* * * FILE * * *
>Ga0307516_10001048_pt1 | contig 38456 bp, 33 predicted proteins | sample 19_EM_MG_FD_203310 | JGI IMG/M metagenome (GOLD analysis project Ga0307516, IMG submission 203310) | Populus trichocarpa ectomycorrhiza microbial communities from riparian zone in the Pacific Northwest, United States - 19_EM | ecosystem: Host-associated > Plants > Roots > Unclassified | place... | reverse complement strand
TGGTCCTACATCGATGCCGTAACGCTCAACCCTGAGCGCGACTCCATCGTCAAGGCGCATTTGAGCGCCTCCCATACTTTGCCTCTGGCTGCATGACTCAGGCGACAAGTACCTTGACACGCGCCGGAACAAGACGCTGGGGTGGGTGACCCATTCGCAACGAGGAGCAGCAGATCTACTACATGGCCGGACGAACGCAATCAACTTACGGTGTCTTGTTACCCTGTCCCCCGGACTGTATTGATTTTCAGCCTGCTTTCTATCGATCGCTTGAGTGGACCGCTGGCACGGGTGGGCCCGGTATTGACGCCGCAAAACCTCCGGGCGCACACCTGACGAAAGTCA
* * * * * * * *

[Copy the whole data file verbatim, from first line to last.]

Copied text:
>Ga0307516_10001048_pt1 | contig 38456 bp, 33 predicted proteins | sample 19_EM_MG_FD_203310 | JGI IMG/M metagenome (GOLD analysis project Ga0307516, IMG submission 203310) | Populus trichocarpa ectomycorrhiza microbial communities from riparian zone in the Pacific Northwest, United States - 19_EM | ecosystem: Host-associated > Plants > Roots > Unclassified | place... | reverse complement strand
TGGTCCTACATCGATGCCGTAACGCTCAACCCTGAGCGCGACTCCATCGTCAAGGCGCATTTGAGCGCCTCCCATACTTTGCCTCTGGCTGCATGACTCAGGCGACAAGTACCTTGACACGCGCCGGAACAAGACGCTGGGGTGGGTGACCCATTCGCAACGAGGAGCAGCAGATCTACTACATGGCCGGACGAACGCAATCAACTTACGGTGTCTTGTTACCCTGTCCCCCGGACTGTATTGATTTTCAGCCTGCTTTCTATCGATCGCTTGAGTGGACCGCTGGCACGGGTGGGCCCGGTATTGACGCCGCAAAACCTCCGGGCGCACACCTGACGAAAGTCA